Smart Enterprise Magazine

Volume 7, Number 3, 2013

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Page 18 of 43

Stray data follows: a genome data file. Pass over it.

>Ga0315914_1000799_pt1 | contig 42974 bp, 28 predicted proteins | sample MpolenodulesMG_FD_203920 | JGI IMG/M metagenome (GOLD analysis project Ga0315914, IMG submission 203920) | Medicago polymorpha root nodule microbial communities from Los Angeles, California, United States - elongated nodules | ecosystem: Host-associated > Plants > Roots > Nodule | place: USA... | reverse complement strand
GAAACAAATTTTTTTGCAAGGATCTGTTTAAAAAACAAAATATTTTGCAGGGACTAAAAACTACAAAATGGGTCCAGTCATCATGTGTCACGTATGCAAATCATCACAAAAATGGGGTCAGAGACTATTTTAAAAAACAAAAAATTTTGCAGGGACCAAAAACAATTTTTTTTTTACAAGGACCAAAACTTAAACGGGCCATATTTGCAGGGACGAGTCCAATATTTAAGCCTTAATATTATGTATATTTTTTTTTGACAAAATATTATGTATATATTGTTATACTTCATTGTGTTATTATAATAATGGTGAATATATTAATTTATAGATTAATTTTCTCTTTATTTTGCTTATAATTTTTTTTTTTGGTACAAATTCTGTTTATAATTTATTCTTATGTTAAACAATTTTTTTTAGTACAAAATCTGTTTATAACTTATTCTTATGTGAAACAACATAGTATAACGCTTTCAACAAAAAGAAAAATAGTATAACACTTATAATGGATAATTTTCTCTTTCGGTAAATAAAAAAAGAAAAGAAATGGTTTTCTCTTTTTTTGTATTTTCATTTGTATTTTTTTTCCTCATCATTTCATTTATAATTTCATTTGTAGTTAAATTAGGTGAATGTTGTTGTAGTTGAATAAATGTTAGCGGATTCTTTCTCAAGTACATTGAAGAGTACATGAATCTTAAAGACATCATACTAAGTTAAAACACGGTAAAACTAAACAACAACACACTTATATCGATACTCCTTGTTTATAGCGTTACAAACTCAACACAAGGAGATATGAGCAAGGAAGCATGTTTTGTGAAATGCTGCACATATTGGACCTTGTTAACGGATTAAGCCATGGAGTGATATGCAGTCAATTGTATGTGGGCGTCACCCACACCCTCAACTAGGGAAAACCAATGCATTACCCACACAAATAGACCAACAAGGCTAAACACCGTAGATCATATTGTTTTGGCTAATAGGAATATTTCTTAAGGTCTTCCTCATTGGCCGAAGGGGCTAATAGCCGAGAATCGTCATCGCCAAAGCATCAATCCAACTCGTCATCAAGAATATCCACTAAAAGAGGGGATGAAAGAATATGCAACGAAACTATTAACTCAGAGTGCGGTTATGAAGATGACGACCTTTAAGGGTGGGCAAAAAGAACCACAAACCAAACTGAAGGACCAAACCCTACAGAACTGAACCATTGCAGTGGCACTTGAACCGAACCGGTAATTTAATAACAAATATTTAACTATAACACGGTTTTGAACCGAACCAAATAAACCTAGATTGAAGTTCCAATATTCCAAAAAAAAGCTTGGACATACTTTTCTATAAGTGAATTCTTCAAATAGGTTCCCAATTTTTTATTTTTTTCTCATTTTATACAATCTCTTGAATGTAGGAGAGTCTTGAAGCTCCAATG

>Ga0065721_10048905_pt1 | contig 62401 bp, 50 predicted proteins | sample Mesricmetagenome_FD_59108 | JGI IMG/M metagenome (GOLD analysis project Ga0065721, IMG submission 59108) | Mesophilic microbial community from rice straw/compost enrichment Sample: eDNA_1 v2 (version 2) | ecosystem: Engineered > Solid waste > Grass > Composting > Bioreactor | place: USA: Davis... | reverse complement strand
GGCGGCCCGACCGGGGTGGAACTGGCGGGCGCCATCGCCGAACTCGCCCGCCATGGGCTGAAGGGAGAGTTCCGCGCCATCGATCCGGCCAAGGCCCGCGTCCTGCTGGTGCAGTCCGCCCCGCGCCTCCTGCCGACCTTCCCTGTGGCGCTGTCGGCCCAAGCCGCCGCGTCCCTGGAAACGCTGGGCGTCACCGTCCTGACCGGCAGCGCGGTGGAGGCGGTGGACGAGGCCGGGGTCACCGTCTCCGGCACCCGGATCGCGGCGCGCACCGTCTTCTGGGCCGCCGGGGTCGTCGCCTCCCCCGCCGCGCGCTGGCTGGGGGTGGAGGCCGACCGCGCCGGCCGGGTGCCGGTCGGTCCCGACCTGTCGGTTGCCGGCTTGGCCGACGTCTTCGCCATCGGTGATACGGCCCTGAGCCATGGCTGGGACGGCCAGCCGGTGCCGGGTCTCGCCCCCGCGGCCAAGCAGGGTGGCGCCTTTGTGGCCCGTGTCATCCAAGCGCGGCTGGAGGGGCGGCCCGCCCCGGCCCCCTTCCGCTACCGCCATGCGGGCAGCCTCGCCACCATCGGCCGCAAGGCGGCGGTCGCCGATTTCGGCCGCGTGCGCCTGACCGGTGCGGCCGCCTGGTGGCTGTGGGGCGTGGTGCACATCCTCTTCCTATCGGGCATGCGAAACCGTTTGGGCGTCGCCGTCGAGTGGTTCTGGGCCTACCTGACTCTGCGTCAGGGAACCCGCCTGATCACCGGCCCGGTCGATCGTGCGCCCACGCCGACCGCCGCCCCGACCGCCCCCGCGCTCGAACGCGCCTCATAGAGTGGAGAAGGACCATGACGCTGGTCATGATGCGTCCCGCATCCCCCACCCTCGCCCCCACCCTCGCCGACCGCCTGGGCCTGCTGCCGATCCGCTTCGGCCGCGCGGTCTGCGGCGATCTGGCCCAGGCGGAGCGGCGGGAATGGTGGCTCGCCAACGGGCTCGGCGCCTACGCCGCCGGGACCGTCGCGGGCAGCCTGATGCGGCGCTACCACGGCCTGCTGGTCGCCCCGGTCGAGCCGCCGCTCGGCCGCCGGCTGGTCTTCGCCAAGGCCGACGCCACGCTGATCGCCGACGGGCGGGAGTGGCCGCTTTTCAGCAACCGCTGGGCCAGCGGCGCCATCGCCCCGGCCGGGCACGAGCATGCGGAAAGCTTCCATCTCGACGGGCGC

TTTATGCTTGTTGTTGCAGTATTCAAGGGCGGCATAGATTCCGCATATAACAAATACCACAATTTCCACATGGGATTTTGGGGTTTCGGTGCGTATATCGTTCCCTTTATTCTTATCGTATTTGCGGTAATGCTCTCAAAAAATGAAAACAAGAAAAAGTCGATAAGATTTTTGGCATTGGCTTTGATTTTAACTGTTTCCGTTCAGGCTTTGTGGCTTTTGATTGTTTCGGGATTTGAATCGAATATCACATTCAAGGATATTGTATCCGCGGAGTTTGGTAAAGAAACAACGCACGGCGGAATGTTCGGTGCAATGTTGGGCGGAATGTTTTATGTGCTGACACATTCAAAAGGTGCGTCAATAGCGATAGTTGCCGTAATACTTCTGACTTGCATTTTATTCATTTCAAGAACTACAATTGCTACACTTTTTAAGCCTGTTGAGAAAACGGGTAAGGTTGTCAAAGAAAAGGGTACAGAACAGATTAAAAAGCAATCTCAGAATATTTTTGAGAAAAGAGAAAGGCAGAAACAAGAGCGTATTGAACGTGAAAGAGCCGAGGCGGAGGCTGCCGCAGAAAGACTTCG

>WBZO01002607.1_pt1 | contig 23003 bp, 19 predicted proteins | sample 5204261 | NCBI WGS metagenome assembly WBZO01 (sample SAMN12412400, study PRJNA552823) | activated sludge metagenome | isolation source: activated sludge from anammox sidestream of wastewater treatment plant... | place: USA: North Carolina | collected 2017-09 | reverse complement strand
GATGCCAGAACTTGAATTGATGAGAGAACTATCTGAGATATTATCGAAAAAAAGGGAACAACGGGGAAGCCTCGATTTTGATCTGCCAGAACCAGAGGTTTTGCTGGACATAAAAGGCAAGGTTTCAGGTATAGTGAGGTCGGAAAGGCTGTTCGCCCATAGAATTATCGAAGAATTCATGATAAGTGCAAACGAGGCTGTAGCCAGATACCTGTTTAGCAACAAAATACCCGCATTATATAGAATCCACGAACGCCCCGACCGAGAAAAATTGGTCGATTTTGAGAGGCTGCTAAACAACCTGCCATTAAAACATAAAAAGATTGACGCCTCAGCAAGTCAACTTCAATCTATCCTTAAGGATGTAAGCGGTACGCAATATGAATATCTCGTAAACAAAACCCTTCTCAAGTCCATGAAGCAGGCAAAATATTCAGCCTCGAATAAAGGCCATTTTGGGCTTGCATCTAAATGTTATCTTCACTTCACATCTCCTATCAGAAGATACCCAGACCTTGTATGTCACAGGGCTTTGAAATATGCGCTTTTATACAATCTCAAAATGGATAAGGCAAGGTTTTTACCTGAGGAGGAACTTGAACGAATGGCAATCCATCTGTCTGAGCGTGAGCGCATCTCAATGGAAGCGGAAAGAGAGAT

Up Close IMAGE: ANDY BAKER M iriam Waterhouse, CIO of Australia's National Film & Sound Archive (NFSA), faces a series of tough technical challenges. The NFSA must facilitate the dissemination of and access to culturally significant assets on a continuing basis by exploiting technology innovations, including mobile and social computing. Yet when asked about her role, Waterhouse is quick to emphasize the NFSA's business aspect. "Yes, my role is to leverage technology to help preserve and maintain digital and information assets," she says. "But in an archival context, curating also means leveraging technology innovations that add value to repositories of digital data that will always continue to grow because an archive is never static, but rather a living entity." The NFSA, based in Canberra, holds Australia's largest collection of images and sounds from film, television, radio and sound recordings. The archive's audiovisual collection contains more than 1.9 million works, including videos, audiotapes, compact discs and phonograph cylinders, as well as documents such as photographs, posters and cinema lobby cards. CIO Waterhouse, who joined the NFSA earlier this year, oversees a range of IT systems that include a small army of storage technologies, high-speed communications networks and a digital archive that will soon exceed 200 terabytes and is on its way to multiple petabytes. Like many CIOs, Waterhouse performs a delicate balancing act. On the one hand, she oversees, manages and implements the NFSA's IT systems. But on the other, she must also work hand-in-hand with the business, ensuring that its goals and needs are met. "As the CIO, I'm working more closely with the organization, not from a technical perspective but from a business perspective," Waterhouse says. "It's fundamental to IT's success that we understand what the business wants." The challenges facing the NFSA are common and widespread at many organizations, says Steve Duplessie, Senior Analyst at research firm Enterprise Strategy Group in Milford, Mass. That's because more and more files are being digitized, meaning media organizations of all types are facing more complexity and rising costs. "Historically, people took things offline, since it costs far less to keep something on a shelf than on spinning media," he explains. "But now, everything must be online. So CIOs will be challenged to extract value [which they previously didn't have to do] just to recoup the cost of keeping everything available." The NFSA is unique, though, Waterhouse says. "Our job does not end with digitizing information. We must still preserve the original heritage analog and digital physical and virtual formats that we have acquired, and this requires complex and unique software, such as Media Asset Management systems with powerful search and database functionality." What the NFSA's business side wants goes far beyond the mere copying and storing of files. It also wants the archive's files to become shareable, usable and exploitable beyond the NFSA's traditional film screenings and traveling exhibitions. "With the advent of mobile, social computing and ubiquitous information access, the imperative is not about holding the fort or defending the castle," Waterhouse says. "It's about harnessing technology forces and even social and behavioral dynamics that are happening outside our traditional closed data centers." To that end, Waterhouse and the NFSA aim to make their audiovisual archives available to both Australian citizens and producers of film, television and radio — and for their personal as well as professional use. One of her first projects aims to create new mobile and Web components that will let anyone access and search the archive's collection. In another project, the NFSA is making its digital assets available via social media channels, including YouTube, Flickr and the archive's own blog. Site visitors are already enjoying this new access. Last year, the site's soundrelated files experienced more than 57,500 visits — a nearly 55 percent increase over the previous year. Waterhouse and her team are committed to increasing mobile access to NFSA websites. Current mobile applications let visitors search and view content based on title, format, genre, decade created and keywords or tags; the main site also features interpretive notes and external contributions. The mobile app lets anyone visit the site using a smartphone or tablet. And to further extend the site's functionality for mobile devices, the NFSA has created a geolocation option for the mobile app called Near Me. The app lets users search for works by the locations at which they were filmed, recorded or set. Waterhouse is even building a new team to work on related digital and mobile projects. Earlier this year, the NFSA also posted an online exhibition to mark the centenary of the Australasian Antarctic exploration of 1911-1914. The project included six films selected from the national archive, along with research papers and other supporting documents and media. The Storage Connection Another important technology for the NFSA's business mission is storage innovation. Waterhouse is now leading an NFSA project to upgrade and enhance its storage systems. It's a collaborative project, involving IT and the organization's preservation and technical group. While the archive's storage infrastructure currently has 200 terabytes in its archive system, a new film scanner that's being used to digitize movies from 16-millimeter film will be generating in excess of 500 terabytes a year when fully operational. This will boost the organization's overall storage burden to 7.5 petabytes within five years, Waterhouse says. Separately, the NFSA is working diligently to convert content stored on two-inch videotapes into digital files. The issue is timing. While the archive's preservation and technical group would like the tape-to-digital transfers completed within the next five years, Waterhouse acknowledges that at the current rate — even with new tools and software — the work could take more like 30 years. One complementary solution to the continued adoption of new technologies is to work with external partners, or "innovation networks" as Waterhouse refers to them; there's that much to digitize. Another top technical issue, given the rarity of many of the materials in the NFSA archives, is backups. A hardware failure could possibly compromise the integrity of a culturally significant asset. The NFSA's own preservation practices require that it always maintain at least three digital copies of each digital media item in 2013 • SMART ENTERPRISE 19